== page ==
Archive for March 11, 2012
In honor of International Women’s Day, we would like to highlight a very special woman who has been marching with us for the last few days.
In fact, we were blessed with the presence of a National Civil Rights treasure, Ms. Amelia Boynton Robinson.
At 101 years young, she spoke eloquently to all the marchers today, in front of Selma’s Southside High school. This was the midpoint of the day’s march but a true highlight for all of us.
Mother Robinson, as she is affectionately known as, is one of the Courageous Eight who inspired and ignited the Selma to Montgomery Marches that started in 1965.
“All the marchers today” is a reference to this:
Hundreds of people from across the country marched toward the state capital Thursday, chanting in English and Spanish to make the case that the battle against Alabama’s immigration law is an extension of the civil rights fight they commemorated.
Gloria Mills of Detroit said civil rights gains in the 1950s and ’60s were “hardfought,” but Alabama’s House Bill 56 and voter identification laws being implemented across the nation are chipping away at those rights. While not an immigrant herself, Mills stood in solidarity with those who came to the country illegally and are now under fire in Alabama.
Which harkens back to this:
On March 7, 1963, civil rights activists were brutally beaten by police in Selma, Alabama, during the infamous “Bloody Sunday” march, for advocating for the right to vote. This week, forty-seven years later, today’s civil rights leaders retraced the march from Selma to Montgomery, protesting what NAACP President Ben Jealous calls “the greatest attack on voting rights since segregation.”
Since the 2010 election, Republicans have waged an unprecedented war on voting, with the unspoken but unmistakable goal of preventing millions of mostly Democratic voters, including students, minorities, immigrants, ex-convicts and the elderly, from casting ballots in 2012. More than a dozen states, from Texas to Wisconsin and Florida, have passed laws designed to impede voters at every step of the electoral process, whether by requiring birth certificates to register to vote, restricting voter registration drives, curtailing early voting, requiring government-issued IDs to cast a ballot, or disenfranchising ex-felons.
Bravo to Amelia Boynton Robinson who, at 101 still has the gumption and the will to march for voting rights but oh my God I can only imagine what she’s thinking. Are we doing this again? Really? I thought that issue was settled and behind us. But no. Thanks to the Republicans, 60 years on, here we are, fighting for voting rights, again.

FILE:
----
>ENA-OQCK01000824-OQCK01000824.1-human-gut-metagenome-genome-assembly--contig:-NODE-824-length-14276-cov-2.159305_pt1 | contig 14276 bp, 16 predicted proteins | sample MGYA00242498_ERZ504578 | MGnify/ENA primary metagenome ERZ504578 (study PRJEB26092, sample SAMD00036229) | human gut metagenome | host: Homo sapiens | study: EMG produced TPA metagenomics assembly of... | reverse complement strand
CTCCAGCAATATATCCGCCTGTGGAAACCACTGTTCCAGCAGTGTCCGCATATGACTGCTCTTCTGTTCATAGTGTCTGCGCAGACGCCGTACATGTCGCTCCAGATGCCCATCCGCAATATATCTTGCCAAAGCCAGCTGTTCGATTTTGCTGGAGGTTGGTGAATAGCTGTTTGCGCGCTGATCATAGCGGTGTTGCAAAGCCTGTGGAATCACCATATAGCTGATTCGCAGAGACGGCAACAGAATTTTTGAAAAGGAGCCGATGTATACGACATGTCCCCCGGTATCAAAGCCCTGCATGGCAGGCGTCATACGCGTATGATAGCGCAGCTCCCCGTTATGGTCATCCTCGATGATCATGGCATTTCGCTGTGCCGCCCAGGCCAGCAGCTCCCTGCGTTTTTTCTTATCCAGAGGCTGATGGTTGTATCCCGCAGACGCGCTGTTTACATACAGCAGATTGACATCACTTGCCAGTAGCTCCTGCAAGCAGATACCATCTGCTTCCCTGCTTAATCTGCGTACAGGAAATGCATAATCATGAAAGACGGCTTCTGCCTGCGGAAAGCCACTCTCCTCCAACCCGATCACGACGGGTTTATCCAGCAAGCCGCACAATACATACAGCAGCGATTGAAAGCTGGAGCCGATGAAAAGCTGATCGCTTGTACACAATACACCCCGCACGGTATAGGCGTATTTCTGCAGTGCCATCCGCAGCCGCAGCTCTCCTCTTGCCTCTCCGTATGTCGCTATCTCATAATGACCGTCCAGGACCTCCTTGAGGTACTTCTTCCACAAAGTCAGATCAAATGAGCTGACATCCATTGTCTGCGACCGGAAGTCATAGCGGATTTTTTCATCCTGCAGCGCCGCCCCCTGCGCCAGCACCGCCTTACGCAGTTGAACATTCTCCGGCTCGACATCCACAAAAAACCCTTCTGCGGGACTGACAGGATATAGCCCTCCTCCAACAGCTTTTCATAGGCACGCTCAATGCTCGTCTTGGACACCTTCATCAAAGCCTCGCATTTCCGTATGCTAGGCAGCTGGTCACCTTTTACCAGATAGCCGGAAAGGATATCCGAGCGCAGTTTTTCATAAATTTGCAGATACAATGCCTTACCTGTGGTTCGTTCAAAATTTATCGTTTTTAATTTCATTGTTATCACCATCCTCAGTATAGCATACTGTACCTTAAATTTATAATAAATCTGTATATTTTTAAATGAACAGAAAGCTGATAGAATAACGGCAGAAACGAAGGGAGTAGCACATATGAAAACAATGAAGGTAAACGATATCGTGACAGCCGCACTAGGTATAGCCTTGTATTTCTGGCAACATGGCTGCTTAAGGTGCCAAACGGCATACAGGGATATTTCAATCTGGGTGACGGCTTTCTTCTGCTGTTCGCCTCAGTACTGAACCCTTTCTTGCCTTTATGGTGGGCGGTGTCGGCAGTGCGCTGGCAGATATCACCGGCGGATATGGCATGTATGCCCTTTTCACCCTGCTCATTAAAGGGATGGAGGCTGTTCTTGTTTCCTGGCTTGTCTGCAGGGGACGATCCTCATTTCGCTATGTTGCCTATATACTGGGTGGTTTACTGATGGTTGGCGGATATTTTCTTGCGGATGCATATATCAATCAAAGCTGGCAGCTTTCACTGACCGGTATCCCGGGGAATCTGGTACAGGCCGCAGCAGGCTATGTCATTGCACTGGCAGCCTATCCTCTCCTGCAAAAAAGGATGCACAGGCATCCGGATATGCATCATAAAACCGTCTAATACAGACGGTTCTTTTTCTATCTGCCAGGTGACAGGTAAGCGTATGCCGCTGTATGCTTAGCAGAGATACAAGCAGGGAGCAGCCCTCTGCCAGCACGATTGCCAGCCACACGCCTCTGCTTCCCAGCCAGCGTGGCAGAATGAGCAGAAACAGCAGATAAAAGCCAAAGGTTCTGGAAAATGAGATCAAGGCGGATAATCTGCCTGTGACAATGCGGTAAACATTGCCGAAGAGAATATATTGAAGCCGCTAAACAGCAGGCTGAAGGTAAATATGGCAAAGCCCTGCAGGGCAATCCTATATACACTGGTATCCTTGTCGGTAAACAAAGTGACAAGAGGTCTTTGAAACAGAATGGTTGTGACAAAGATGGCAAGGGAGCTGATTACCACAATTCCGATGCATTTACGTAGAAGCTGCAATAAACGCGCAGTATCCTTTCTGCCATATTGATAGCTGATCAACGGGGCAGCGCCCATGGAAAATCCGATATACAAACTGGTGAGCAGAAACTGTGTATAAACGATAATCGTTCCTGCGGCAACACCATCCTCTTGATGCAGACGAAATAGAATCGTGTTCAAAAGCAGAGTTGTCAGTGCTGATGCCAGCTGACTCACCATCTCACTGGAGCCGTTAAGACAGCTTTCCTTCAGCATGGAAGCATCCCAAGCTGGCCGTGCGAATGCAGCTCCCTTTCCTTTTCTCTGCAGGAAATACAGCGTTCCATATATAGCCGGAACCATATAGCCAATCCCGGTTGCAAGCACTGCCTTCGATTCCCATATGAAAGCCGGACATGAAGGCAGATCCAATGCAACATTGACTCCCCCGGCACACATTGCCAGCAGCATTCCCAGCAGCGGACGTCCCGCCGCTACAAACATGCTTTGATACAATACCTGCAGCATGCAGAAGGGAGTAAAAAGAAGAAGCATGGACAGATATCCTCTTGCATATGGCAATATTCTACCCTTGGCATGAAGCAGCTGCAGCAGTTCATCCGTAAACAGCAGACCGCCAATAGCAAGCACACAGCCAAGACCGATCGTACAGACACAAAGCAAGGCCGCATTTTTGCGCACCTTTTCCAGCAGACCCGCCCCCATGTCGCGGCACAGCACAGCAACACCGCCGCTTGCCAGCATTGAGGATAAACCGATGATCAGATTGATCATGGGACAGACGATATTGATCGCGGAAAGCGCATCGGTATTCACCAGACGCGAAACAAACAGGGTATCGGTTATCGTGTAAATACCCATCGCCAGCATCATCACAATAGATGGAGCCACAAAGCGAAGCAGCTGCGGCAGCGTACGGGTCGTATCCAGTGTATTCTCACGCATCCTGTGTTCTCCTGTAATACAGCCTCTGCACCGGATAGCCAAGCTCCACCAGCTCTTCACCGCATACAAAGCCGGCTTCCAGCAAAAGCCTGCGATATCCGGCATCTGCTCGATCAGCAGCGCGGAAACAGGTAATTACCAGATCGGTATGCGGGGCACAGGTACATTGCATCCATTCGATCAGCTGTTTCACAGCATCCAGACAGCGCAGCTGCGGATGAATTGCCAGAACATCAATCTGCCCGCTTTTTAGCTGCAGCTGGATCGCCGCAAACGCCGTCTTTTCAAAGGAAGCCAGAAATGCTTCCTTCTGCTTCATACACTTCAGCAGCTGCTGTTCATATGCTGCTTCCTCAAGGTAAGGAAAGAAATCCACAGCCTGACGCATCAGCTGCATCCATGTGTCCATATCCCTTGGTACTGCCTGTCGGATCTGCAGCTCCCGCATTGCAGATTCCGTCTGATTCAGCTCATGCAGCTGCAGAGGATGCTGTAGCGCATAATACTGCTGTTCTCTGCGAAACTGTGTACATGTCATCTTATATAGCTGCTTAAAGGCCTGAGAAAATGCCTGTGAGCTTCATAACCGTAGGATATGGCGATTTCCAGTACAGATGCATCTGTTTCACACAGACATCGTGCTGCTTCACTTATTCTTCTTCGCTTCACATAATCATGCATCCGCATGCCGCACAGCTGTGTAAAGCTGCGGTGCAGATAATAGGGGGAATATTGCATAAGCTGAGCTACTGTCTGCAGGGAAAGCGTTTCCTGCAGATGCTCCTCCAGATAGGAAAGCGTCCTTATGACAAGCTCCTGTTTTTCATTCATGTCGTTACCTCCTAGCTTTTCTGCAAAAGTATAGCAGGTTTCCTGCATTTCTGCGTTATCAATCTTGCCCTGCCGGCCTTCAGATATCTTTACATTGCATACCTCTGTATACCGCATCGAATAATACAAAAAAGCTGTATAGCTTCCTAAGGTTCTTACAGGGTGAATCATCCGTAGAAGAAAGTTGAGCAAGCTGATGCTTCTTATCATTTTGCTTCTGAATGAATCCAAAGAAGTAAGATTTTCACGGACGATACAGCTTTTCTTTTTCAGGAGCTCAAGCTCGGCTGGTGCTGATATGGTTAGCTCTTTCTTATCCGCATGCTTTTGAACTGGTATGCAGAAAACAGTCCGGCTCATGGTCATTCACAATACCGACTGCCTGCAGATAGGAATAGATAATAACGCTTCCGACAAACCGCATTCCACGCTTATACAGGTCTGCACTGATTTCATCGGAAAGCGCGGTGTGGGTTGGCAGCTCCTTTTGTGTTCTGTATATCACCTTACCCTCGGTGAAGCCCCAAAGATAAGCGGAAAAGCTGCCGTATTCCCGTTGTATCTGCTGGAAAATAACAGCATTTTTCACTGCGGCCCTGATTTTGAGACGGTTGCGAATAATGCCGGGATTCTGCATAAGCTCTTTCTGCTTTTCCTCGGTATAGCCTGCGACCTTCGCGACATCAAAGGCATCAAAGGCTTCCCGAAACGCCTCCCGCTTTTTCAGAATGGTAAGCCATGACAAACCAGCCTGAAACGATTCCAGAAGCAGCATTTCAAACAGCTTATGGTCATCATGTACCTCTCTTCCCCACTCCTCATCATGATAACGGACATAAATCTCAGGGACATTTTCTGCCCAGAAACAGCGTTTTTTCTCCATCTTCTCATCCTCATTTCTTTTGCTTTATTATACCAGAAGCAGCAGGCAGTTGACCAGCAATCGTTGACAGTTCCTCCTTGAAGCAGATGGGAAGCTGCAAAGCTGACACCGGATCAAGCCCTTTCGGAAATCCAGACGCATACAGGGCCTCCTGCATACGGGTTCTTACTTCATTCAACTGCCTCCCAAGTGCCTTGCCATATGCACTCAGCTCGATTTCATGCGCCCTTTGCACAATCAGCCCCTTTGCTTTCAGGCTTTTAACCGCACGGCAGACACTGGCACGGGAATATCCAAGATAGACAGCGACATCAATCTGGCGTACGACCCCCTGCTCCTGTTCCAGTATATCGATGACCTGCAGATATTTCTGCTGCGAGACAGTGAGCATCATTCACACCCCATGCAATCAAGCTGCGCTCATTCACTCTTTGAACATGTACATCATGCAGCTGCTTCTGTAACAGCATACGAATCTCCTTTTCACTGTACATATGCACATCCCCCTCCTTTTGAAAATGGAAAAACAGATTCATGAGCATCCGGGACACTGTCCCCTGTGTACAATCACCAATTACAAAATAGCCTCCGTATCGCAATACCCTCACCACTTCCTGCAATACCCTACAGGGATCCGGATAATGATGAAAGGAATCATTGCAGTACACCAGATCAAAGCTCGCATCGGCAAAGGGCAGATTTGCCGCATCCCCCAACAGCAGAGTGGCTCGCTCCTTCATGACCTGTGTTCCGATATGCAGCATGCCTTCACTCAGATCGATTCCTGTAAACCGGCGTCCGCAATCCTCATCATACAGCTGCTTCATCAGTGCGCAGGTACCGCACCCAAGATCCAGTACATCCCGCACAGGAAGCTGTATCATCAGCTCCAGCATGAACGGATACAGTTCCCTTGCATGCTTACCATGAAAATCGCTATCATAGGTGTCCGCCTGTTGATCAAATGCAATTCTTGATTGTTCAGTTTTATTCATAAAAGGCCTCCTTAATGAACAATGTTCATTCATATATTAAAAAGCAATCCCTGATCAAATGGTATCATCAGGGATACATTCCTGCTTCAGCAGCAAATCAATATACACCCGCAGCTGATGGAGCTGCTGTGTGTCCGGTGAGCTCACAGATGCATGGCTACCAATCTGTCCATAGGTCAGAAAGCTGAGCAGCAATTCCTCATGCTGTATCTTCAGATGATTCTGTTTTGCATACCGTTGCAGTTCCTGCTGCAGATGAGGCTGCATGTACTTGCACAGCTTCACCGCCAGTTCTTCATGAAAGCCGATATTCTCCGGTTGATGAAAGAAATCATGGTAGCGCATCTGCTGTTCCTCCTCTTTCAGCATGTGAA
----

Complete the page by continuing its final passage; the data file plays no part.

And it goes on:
Last Thursday I posted about legislation wending its way through the Arizona legislature known as the “Let Women Die” law. It would permit a doctor who opposes abortion to withhold information about the condition of a patient’s fetus if they feared the patient would choose to abort if they knew how diseased and/or deformed the fetus was.
I think a better name for the legislation is let’s legalize letting “Doctors Lie to Women” or let’s legalize medical practice, because that’s essentially what it would do.
Reader beth, who commented on the post (see the link above), brought up a good point: “Where the hell has the American Medical Association been on all this?” Ah, yeah!
Well, the AMA is still MIA but finally a doctor has weighed in. Meet Dr. Megan Evans:
Imagine carrying a baby to term. You’ve waited nine long months for this moment. You’ve planned for her arrival, you’ve had the baby shower, and you’ve gone to all your prenatal appointments. All along you are told that you are progressing normally and your baby is healthy. Your delivery day comes and, at delivery, your doctor tells you your baby has a devastating abnormality. A cardiac defect or a severe structural abnormality or chromosomal abnormality… something that was likely already detected early in your pregnancy.
You then discover your doctor withheld this information from you for fear you would seek an abortion. What a nightmare.
Unfortunately, the Arizona legislation is working to make this nightmare a reality.
I respect my patients, I trust them to make the best decision for themselves and their families, and I trust my colleagues to do the same. I, as a physician, have no right to make medical decisions for my patients based purely on what I think is best or based on my religious beliefs.
Thank you Dr. Evans. I can only imagine the hate mail you’re getting tonight. Now I’m waiting for the AMA as a whole to start making some major noise — to start SCREAMING — about this unspeakable oppression.
Apropos of the post below, this is my Tweet of the Day:
A few weeks ago American soldiers made the unthinkably stupid mistake of burning a pile of Qurans in Afghanistan.
Today we hear about an American soldier who allegedly had a “breakdown” and entered Afghan “homes in the middle of the night and opened fire on his victims in a killing spree. A relative of the deceased added that he then ‘poured chemicals over their dead bodies and burned them’.” Sixteen innocent civilians, including nine children and three women, were murdered in their sleep.
Understandably, the Afghan people are furious.
I heard a “military analyst” on MSNBC this morning say that we are spending a billion dollars a week in Afghanistan. A billion dollars. Yet these two incidents alone have rendered the money and effort we’ve expended in that 10-year-old war meaningless. Not to mention the death and destruction suffered by everyone involved.
My thoughts go out to the people of Japan on the anniversary of the horrible earthquake and tsunami there on March 11, 2011.